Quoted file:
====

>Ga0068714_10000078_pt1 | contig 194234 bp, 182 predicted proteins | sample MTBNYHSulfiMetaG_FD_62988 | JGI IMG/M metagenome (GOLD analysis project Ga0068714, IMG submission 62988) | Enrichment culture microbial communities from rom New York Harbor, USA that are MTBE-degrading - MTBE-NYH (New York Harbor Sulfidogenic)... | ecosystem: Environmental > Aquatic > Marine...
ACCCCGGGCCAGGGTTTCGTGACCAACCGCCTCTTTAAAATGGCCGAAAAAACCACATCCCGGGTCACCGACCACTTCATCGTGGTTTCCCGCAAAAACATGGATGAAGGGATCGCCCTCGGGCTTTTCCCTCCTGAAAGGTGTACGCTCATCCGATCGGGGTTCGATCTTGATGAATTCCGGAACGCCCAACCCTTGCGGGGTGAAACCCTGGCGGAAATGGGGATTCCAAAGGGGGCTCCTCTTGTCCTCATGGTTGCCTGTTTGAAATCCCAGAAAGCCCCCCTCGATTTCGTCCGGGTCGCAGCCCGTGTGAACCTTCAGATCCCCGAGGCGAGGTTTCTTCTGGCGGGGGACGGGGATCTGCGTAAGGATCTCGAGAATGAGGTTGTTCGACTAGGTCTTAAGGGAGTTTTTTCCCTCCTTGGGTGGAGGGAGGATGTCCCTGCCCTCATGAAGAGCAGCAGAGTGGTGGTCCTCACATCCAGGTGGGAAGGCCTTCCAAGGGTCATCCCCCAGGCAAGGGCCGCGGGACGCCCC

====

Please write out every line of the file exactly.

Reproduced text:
>Ga0068714_10000078_pt1 | contig 194234 bp, 182 predicted proteins | sample MTBNYHSulfiMetaG_FD_62988 | JGI IMG/M metagenome (GOLD analysis project Ga0068714, IMG submission 62988) | Enrichment culture microbial communities from rom New York Harbor, USA that are MTBE-degrading - MTBE-NYH (New York Harbor Sulfidogenic)... | ecosystem: Environmental > Aquatic > Marine...
ACCCCGGGCCAGGGTTTCGTGACCAACCGCCTCTTTAAAATGGCCGAAAAAACCACATCCCGGGTCACCGACCACTTCATCGTGGTTTCCCGCAAAAACATGGATGAAGGGATCGCCCTCGGGCTTTTCCCTCCTGAAAGGTGTACGCTCATCCGATCGGGGTTCGATCTTGATGAATTCCGGAACGCCCAACCCTTGCGGGGTGAAACCCTGGCGGAAATGGGGATTCCAAAGGGGGCTCCTCTTGTCCTCATGGTTGCCTGTTTGAAATCCCAGAAAGCCCCCCTCGATTTCGTCCGGGTCGCAGCCCGTGTGAACCTTCAGATCCCCGAGGCGAGGTTTCTTCTGGCGGGGGACGGGGATCTGCGTAAGGATCTCGAGAATGAGGTTGTTCGACTAGGTCTTAAGGGAGTTTTTTCCCTCCTTGGGTGGAGGGAGGATGTCCCTGCCCTCATGAAGAGCAGCAGAGTGGTGGTCCTCACATCCAGGTGGGAAGGCCTTCCAAGGGTCATCCCCCAGGCAAGGGCCGCGGGACGCCCC